Sources say resignations of Yemen's president, government has left US anti-terror operations 'paralyzed,' yet an American military 'footprint' remains More

This forum has been closed.
Comment Sorting
Comments
     
by: wadrodros from: juba
August 06, 2014 10:09 AM
this not time to acuse ple we need peace


by: Lisa from: Tx
August 05, 2014 6:53 AM
Dc, i don't blem you. I will stand for the Americans . Facts, because of American south sudanese know that they can express their freedom instead of being second hand class citizens. If your not for American then your evil . Sometimes you studip people don't understand what you want in life. Just look at your country not other nations before you hate the Americans. Am just a person who believe in peace and commonsense. If you refuse to understand how the Americans work stay studip. And enjoy your studipity like your presendent kiir.

In Response

by: Daplla Ahmed Daphaallah from: Kampala Uganda
August 08, 2014 5:22 AM
“People who think with their epidermis or their genitalia or their clan are the problem to begin with. One does not banish this specter by invoking it. If I would not vote against someone on the grounds of 'race' or 'gender' alone, then by the exact same token I would not cast a vote in his or her favor for the identical reason. Yet see how this obvious question makes fairly intelligent people say the most alarmingly stupid things.”

Lisa, not all South Sudanese are Stupid make correct wordings, the Shame that South Sudanese are facing in the world including you is from the behavior of our Leaders, Since resources are now abundant these leaders can’t relate it to the past sufferings of South Sudanese during the Liberation Struggle, not even directing these resources to strengthen the Country Security wise & other aspects. Point blank. the nonsenses that the remaining 59 tribes in south Sudan are facing is from some groups of Dinka & Nuer who calms to be patriotic for selfish gain, if all South Sudan tribes could behave backward like the Dinkas & the Nuers, South Sudan would have been in tones. Lias, you’re in Safe Heaven in the US. You aren’t aware of how politics goes down groom-up plse.


by: Chuol Both Met from: Ethiopia
August 04, 2014 6:42 PM
President Kiir, Why would you run here and there, blaming others for a situation you have caused to your on country? You knew that the West played a great role in creating this country. The West did just the right thing for you. This current situation is no longer a result of a coup. Do you still want somebody who initially intended something good for you to come back and take part in the destruction that you yourself has caused? What a shame could that be!


by: Dc from: Us
August 04, 2014 1:30 PM
Lisa, stop bragging, you could not win the war in iraq and afganistan. South sudanese know how to defend themselves. Try it and you will see. The greedy america and the west always want to destroy other countries because of their resources. You are messing with the wrong country this time. To rebel supporters, you cannot start a coup and complaint about death of people. Didn't you know people will die before your action.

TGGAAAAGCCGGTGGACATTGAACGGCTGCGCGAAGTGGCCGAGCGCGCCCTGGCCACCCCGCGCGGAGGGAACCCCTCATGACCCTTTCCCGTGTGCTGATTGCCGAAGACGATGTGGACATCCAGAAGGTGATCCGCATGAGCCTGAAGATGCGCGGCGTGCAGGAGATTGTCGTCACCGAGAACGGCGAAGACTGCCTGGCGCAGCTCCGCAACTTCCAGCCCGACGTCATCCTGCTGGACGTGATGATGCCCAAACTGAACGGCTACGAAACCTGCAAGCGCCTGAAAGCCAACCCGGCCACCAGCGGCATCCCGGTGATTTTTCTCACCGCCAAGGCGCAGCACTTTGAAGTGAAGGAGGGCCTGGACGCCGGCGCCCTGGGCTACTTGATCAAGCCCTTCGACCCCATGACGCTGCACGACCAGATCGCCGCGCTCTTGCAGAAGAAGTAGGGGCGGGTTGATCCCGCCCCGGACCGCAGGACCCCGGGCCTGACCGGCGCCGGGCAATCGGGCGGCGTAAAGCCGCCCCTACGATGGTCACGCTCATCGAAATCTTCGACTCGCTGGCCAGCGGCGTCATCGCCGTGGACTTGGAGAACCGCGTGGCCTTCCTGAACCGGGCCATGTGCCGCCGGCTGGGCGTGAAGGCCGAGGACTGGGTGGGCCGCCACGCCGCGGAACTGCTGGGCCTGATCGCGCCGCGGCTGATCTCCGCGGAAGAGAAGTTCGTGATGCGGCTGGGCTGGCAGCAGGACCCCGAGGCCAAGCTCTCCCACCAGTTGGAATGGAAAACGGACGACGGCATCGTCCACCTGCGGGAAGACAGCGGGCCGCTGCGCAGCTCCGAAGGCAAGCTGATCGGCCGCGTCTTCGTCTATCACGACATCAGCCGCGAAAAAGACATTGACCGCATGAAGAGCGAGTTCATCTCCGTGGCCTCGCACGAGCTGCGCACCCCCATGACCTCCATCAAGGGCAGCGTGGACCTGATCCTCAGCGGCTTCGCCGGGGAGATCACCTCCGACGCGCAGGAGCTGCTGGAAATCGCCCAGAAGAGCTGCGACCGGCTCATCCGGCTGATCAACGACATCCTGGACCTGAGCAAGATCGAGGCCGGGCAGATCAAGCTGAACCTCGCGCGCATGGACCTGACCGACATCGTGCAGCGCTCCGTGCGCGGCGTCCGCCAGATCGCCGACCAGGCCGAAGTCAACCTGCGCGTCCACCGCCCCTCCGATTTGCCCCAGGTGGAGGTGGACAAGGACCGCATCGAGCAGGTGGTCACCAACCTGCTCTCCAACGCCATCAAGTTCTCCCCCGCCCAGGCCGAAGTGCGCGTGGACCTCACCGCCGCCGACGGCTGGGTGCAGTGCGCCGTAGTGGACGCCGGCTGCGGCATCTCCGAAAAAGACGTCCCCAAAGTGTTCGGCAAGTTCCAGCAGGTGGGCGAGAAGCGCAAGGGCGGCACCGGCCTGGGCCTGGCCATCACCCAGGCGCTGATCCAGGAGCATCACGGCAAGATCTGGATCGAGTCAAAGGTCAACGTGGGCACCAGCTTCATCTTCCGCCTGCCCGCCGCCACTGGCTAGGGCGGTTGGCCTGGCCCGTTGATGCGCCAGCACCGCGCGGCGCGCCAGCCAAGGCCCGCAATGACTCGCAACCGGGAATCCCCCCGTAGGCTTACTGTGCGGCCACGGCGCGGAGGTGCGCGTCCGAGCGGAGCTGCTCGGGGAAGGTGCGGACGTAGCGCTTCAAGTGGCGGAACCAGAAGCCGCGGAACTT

by: Lisa from: Tx
August 04, 2014 11:34 AM
South Sudan government, this time their is no room for studipity. act like you mean it, you accused the west and the American for nothing. By the way don't mess with the American when it came s to killing innocent people, this time kiir ask forgiveness before your government is run down. You can not accuse people who help you achieving peace, in return your killing the innocent people do you think the world is not seeing, every body in kiir government is paid not to speak up. But one day your own families will pay so dearly. God bless peace makers.


by: Pete from: Mexico City
August 04, 2014 10:58 AM
Was he screened for ebola before entering the country?


by: akol deng akot from: juba
August 04, 2014 1:54 AM
Our president kiir right by the way,west country are not seeing well what is going on in the south Sudan between rebel and the elected government,the rebels want to took the the government by force which is not happen in the west country. If you want to help the people of south Sudan you just make peace with out condition from the rebels.

In Response

by: Nyakor from: US
August 04, 2014 12:01 PM
To be honest with you Akol, Western countries have seen enough.What Salva Kiir is doing in South Sudan by killing his own people is 100% wrong,.It would never happen and will never happen in western world for a president to kill his own people,buying more weapons and army in order to get rid of some of citizen of the country.May Salva Kiir realize that rebel are part of S.Sudan and reserved to be treated fairly.Thanks, Peace be with us all!!!

Featured Videos

Your JavaScript is turned off or you have an old version of Adobe's Flash Player. Get the latest Flash player.
Worldwide Photo Workshops Empower Youthi
X
Julie Taboh
January 23, 2015 11:08 PM
Last September, 20 young adults from South Sudan took part in a National Geographic Photo Camp. They are among hundreds of students from around the world who have learned how to use a camera to tell the stories of the people in their communities through the powerful medium of photography. Three camp participants talked about their experiences recently on a visit to Washington. VOA’s Julie Taboh reports.